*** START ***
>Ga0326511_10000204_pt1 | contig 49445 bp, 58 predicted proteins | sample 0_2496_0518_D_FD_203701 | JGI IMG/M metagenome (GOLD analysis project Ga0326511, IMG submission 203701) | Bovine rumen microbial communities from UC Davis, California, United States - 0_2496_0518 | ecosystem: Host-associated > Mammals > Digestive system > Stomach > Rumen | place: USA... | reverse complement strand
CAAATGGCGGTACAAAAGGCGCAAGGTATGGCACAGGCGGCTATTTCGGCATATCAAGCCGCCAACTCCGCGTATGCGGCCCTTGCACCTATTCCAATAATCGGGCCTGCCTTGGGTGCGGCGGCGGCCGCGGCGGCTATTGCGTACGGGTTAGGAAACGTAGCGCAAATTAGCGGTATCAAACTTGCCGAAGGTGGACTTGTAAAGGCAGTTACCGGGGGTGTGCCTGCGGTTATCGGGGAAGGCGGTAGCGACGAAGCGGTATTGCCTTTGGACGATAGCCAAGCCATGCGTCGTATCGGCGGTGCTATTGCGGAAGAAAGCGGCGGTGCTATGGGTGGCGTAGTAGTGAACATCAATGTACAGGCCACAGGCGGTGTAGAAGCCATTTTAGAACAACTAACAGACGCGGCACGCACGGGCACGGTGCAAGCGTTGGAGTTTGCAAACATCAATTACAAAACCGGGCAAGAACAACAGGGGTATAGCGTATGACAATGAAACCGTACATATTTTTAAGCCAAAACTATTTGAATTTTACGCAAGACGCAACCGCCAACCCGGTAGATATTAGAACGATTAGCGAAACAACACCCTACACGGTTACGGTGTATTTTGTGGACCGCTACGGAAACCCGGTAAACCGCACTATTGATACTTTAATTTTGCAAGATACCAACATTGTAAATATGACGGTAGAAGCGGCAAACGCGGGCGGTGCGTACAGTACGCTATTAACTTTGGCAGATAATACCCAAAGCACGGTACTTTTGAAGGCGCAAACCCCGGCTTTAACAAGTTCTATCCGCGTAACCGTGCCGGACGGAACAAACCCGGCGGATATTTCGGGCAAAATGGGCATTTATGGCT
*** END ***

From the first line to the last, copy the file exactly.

>Ga0326511_10000204_pt1 | contig 49445 bp, 58 predicted proteins | sample 0_2496_0518_D_FD_203701 | JGI IMG/M metagenome (GOLD analysis project Ga0326511, IMG submission 203701) | Bovine rumen microbial communities from UC Davis, California, United States - 0_2496_0518 | ecosystem: Host-associated > Mammals > Digestive system > Stomach > Rumen | place: USA... | reverse complement strand
CAAATGGCGGTACAAAAGGCGCAAGGTATGGCACAGGCGGCTATTTCGGCATATCAAGCCGCCAACTCCGCGTATGCGGCCCTTGCACCTATTCCAATAATCGGGCCTGCCTTGGGTGCGGCGGCGGCCGCGGCGGCTATTGCGTACGGGTTAGGAAACGTAGCGCAAATTAGCGGTATCAAACTTGCCGAAGGTGGACTTGTAAAGGCAGTTACCGGGGGTGTGCCTGCGGTTATCGGGGAAGGCGGTAGCGACGAAGCGGTATTGCCTTTGGACGATAGCCAAGCCATGCGTCGTATCGGCGGTGCTATTGCGGAAGAAAGCGGCGGTGCTATGGGTGGCGTAGTAGTGAACATCAATGTACAGGCCACAGGCGGTGTAGAAGCCATTTTAGAACAACTAACAGACGCGGCACGCACGGGCACGGTGCAAGCGTTGGAGTTTGCAAACATCAATTACAAAACCGGGCAAGAACAACAGGGGTATAGCGTATGACAATGAAACCGTACATATTTTTAAGCCAAAACTATTTGAATTTTACGCAAGACGCAACCGCCAACCCGGTAGATATTAGAACGATTAGCGAAACAACACCCTACACGGTTACGGTGTATTTTGTGGACCGCTACGGAAACCCGGTAAACCGCACTATTGATACTTTAATTTTGCAAGATACCAACATTGTAAATATGACGGTAGAAGCGGCAAACGCGGGCGGTGCGTACAGTACGCTATTAACTTTGGCAGATAATACCCAAAGCACGGTACTTTTGAAGGCGCAAACCCCGGCTTTAACAAGTTCTATCCGCGTAACCGTGCCGGACGGAACAAACCCGGCGGATATTTCGGGCAAAATGGGCATTTATGGCT